Dyslexia is typically a developmental reading disability in an otherwise intelligent child (or adult) who is motivated to read and who has had adequate schooling. Dyslexia does not originate from poor language skills, but is a result of a deficiency in the areas of the brain that process the sounds of language (phonemes). Children with dyslexia experience difficulty with word recogition, decoding and spelling which may lead to problems with reading comprehension and vocabulary development.
It is important to keep the child’s age in mind when diagnosing dyslexia. Children with dyslexia make age-inappropriate errors in reading and spelling. Younger children may make similar errors, but their erorrs are considered to be part of normal literacy development and therefore age-appropriate. For instance, it is still appropriate for a child to confuse his b’s and d’s in the beginning of the grade one year, but it is no longer appropriate for a child in grade five to do so.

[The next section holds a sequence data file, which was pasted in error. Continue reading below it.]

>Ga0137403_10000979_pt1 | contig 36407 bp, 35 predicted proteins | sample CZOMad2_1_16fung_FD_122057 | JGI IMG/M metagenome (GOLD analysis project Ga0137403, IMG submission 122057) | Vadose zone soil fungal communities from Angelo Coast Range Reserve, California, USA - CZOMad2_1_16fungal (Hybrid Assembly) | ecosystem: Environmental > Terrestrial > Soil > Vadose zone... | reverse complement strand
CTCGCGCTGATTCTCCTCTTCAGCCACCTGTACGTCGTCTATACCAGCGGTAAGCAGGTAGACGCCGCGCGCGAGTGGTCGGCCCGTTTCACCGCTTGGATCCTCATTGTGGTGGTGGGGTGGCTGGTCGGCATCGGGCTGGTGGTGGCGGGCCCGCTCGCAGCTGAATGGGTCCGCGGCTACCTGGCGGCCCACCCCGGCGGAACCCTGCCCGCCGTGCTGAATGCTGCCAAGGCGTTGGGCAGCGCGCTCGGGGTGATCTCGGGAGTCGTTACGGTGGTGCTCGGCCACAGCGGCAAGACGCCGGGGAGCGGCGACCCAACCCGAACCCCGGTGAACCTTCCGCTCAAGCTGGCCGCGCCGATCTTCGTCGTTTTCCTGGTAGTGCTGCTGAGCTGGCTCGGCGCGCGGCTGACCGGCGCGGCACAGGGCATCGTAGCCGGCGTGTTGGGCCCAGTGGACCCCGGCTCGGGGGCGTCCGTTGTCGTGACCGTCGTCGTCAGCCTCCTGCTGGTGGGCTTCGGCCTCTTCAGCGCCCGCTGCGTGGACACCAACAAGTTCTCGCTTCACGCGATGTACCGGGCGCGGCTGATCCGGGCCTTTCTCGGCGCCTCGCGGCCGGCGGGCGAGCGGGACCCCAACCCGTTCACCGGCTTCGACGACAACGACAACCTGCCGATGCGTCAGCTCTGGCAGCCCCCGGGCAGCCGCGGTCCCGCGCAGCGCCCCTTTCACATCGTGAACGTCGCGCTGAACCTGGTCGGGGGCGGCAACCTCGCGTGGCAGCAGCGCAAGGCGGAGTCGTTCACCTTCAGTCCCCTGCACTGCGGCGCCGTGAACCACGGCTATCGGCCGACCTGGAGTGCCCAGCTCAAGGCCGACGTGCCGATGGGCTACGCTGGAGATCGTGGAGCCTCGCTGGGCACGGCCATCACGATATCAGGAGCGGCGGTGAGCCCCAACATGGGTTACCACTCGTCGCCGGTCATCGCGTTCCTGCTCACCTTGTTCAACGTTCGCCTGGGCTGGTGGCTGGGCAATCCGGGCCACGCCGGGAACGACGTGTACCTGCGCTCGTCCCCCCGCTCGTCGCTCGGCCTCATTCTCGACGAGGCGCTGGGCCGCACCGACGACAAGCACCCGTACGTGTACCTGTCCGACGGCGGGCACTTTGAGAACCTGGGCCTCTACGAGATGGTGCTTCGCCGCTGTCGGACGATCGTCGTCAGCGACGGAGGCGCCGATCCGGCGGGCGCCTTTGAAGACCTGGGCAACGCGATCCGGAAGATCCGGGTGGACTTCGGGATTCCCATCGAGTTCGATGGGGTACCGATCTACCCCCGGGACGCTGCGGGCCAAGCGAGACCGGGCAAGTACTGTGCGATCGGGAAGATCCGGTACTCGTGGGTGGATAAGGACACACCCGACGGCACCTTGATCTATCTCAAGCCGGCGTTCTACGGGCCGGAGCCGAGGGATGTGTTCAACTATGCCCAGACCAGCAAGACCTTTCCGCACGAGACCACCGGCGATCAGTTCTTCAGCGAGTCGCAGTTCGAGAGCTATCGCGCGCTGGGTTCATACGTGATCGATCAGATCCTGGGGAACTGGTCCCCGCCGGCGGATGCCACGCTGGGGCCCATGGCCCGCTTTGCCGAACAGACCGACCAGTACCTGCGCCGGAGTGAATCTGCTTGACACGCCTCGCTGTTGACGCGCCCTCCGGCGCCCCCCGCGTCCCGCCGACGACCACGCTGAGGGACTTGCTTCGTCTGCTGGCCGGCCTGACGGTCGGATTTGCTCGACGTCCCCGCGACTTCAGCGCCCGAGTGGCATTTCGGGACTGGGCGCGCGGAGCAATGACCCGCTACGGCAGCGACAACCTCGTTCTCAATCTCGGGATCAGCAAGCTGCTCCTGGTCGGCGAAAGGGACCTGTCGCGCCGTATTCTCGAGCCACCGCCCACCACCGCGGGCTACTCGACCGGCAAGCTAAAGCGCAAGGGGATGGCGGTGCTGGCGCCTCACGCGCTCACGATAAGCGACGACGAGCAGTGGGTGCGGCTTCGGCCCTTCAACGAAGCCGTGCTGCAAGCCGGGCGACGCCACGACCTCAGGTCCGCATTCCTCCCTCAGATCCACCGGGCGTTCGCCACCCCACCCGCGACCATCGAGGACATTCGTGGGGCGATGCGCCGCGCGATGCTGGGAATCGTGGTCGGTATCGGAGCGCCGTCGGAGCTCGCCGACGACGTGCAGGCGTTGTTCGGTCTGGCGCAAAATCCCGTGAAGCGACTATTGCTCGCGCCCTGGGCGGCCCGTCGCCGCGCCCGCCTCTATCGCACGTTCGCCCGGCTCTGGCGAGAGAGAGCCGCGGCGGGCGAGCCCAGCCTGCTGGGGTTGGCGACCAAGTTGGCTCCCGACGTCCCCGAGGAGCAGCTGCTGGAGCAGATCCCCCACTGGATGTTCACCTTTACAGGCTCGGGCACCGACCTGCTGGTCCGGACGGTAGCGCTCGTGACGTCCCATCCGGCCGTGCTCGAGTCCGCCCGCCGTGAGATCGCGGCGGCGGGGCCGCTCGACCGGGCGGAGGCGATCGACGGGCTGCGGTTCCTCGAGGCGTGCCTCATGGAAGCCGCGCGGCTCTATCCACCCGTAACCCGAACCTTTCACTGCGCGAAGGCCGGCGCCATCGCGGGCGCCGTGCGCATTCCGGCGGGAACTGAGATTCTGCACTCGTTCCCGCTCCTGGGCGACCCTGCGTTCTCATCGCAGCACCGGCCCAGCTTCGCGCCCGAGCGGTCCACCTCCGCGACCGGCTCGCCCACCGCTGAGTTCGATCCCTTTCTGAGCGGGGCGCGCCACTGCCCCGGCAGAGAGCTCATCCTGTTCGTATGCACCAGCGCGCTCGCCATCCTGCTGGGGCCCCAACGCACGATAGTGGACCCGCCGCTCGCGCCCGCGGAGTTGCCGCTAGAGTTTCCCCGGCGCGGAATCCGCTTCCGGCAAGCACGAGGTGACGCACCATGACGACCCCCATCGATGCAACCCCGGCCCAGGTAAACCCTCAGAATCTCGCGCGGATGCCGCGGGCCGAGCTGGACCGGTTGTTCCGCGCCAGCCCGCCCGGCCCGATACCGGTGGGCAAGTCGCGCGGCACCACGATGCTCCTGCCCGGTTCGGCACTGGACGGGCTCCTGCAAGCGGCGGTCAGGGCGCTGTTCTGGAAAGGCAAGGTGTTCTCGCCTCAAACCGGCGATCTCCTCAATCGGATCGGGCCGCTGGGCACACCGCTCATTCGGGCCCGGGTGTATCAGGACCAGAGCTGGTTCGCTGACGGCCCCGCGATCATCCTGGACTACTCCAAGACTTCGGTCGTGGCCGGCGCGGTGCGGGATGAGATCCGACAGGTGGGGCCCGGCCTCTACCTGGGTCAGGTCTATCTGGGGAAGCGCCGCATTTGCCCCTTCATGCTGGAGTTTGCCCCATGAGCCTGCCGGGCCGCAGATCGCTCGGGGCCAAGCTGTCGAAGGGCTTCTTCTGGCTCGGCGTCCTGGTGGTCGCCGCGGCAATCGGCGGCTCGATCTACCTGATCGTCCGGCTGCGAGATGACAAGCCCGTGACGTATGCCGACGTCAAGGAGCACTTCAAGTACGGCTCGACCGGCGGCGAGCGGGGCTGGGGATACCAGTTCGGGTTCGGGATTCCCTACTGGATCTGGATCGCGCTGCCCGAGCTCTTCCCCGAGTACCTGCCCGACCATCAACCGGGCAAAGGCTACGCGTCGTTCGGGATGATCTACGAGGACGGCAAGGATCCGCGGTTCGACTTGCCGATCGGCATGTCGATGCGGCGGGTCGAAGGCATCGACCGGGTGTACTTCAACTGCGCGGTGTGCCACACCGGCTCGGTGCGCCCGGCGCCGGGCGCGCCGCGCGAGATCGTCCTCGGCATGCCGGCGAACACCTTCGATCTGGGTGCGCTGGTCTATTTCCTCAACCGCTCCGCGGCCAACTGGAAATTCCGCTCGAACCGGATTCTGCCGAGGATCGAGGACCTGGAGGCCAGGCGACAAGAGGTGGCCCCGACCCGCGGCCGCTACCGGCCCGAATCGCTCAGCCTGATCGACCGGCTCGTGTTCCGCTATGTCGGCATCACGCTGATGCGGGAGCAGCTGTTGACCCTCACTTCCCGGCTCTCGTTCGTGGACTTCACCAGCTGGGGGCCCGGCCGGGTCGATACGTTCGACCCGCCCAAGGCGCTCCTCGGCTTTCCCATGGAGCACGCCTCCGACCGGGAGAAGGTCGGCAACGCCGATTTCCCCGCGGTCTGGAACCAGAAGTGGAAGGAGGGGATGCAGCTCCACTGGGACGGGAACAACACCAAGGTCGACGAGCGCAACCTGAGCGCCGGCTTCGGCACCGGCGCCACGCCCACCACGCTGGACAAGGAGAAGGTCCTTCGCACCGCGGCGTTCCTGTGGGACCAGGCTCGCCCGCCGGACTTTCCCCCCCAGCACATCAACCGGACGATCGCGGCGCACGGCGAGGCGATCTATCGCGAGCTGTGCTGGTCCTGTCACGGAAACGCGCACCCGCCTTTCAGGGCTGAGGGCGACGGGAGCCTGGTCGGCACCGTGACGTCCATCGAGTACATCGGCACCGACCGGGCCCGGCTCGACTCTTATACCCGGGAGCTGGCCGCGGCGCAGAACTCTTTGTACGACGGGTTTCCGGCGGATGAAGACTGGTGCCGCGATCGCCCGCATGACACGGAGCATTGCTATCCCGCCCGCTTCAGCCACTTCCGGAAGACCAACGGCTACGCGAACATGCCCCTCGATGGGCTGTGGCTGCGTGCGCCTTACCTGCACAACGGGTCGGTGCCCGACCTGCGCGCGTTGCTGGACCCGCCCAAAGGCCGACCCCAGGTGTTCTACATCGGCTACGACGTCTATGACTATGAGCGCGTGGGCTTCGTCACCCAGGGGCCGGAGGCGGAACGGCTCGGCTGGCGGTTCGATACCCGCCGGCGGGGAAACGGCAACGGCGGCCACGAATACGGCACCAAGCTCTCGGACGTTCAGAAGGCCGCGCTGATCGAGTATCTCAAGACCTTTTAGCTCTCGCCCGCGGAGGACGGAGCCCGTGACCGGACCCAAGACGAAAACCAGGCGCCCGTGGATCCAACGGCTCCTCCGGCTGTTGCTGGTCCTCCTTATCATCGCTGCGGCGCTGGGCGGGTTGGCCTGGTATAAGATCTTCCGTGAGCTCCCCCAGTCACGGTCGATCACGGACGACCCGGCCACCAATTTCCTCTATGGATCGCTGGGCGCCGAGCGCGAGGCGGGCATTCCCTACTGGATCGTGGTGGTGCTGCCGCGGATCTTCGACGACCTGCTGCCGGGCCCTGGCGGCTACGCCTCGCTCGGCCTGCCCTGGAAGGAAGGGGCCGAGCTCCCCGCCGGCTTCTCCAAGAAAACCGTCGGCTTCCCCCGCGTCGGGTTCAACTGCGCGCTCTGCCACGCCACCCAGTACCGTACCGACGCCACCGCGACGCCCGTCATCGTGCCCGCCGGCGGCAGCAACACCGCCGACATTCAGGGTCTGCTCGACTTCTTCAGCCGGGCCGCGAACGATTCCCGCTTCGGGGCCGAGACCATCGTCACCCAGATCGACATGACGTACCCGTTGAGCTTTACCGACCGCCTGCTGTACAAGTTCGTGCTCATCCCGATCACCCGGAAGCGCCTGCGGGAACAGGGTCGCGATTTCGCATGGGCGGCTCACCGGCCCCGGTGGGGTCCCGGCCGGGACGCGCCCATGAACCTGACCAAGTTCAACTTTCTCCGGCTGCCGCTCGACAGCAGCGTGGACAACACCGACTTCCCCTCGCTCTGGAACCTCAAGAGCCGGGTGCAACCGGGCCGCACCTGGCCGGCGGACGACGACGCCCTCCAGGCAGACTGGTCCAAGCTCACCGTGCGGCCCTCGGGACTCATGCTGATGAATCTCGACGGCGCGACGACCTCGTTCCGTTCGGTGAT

Children with dyslexia often also experience difficulties with short term memory, and so may take longer than their peers to learn the alphabet or spellings that differ from conventional spelling rules.
Even though dyslexia cannot be “cured”, recent research indicates that early diagnosis and intense intervention can significantly improve the reading capabilities of children with dyslexia.